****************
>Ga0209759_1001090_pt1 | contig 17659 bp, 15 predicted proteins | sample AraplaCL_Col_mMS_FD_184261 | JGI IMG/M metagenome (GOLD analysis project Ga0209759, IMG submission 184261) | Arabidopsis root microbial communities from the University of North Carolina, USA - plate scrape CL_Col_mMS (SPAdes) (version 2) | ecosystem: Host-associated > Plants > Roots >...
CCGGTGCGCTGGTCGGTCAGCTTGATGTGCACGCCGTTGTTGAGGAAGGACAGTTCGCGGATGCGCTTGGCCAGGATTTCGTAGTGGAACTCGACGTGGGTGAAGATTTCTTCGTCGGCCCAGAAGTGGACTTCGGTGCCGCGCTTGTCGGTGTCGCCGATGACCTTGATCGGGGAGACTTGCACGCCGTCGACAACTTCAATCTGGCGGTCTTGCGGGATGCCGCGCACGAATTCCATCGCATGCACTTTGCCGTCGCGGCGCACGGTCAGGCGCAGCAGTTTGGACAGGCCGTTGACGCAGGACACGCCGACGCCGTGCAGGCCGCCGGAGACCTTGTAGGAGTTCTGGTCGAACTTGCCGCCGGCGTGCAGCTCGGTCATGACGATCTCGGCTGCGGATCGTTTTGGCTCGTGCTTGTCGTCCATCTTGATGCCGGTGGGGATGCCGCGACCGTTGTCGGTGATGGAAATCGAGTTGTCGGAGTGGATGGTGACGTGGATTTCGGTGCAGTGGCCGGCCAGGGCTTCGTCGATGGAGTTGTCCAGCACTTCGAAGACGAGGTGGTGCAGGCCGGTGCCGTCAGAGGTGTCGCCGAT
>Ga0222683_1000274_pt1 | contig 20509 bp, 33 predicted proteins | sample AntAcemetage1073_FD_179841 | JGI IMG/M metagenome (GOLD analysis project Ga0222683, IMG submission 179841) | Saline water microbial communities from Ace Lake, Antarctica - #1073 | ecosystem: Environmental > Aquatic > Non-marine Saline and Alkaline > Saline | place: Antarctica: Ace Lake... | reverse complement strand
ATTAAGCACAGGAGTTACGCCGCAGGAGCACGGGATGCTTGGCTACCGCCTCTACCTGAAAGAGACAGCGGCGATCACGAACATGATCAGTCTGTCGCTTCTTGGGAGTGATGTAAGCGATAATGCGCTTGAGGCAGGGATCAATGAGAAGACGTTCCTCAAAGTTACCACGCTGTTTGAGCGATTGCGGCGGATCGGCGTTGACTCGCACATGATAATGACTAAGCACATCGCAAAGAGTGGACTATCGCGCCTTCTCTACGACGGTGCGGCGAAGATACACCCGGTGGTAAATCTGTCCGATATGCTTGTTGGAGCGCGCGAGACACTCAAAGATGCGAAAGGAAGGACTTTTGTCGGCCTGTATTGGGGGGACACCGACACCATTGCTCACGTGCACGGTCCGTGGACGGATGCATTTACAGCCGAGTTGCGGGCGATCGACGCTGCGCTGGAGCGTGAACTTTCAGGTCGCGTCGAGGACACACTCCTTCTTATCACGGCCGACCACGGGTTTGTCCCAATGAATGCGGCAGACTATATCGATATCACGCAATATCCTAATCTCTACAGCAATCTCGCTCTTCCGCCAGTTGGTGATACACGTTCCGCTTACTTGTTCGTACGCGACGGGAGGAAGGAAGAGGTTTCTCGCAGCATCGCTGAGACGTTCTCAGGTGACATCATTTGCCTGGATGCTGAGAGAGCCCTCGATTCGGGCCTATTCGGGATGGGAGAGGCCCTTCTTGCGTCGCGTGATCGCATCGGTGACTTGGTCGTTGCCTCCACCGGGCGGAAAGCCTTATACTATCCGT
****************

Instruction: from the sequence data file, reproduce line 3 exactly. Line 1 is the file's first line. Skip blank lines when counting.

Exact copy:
>Ga0222683_1000274_pt1 | contig 20509 bp, 33 predicted proteins | sample AntAcemetage1073_FD_179841 | JGI IMG/M metagenome (GOLD analysis project Ga0222683, IMG submission 179841) | Saline water microbial communities from Ace Lake, Antarctica - #1073 | ecosystem: Environmental > Aquatic > Non-marine Saline and Alkaline > Saline | place: Antarctica: Ace Lake... | reverse complement strand